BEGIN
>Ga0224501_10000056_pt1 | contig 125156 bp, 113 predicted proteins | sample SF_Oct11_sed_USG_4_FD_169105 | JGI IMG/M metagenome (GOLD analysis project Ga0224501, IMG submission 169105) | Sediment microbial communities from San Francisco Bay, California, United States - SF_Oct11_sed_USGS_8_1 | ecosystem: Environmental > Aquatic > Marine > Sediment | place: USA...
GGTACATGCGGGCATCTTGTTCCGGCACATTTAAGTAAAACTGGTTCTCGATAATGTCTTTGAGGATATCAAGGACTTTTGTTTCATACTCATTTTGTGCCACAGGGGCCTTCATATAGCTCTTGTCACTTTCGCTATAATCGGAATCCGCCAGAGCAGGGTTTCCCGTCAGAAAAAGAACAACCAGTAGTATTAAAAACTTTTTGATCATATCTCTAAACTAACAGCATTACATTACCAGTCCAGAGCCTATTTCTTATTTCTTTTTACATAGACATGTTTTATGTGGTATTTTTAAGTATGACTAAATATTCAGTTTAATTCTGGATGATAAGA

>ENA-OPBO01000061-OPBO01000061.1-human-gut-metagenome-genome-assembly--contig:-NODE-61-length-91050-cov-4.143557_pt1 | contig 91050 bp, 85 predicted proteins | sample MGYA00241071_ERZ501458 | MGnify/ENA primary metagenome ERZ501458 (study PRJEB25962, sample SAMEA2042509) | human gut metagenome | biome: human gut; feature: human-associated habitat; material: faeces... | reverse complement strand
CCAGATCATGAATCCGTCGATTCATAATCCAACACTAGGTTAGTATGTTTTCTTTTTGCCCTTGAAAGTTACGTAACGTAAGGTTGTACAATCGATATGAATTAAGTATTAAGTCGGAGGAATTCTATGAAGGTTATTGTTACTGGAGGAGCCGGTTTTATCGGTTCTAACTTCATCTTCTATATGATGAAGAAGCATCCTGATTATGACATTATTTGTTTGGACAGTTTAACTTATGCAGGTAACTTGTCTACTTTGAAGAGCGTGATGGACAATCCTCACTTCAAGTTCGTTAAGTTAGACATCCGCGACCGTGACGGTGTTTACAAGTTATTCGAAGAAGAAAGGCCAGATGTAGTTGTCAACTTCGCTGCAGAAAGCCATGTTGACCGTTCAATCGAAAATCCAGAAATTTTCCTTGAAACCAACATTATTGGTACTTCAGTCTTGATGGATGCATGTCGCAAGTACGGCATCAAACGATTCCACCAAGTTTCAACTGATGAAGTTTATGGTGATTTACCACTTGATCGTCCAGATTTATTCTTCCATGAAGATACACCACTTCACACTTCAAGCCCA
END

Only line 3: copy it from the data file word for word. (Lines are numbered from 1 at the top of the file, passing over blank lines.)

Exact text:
>ENA-OPBO01000061-OPBO01000061.1-human-gut-metagenome-genome-assembly--contig:-NODE-61-length-91050-cov-4.143557_pt1 | contig 91050 bp, 85 predicted proteins | sample MGYA00241071_ERZ501458 | MGnify/ENA primary metagenome ERZ501458 (study PRJEB25962, sample SAMEA2042509) | human gut metagenome | biome: human gut; feature: human-associated habitat; material: faeces... | reverse complement strand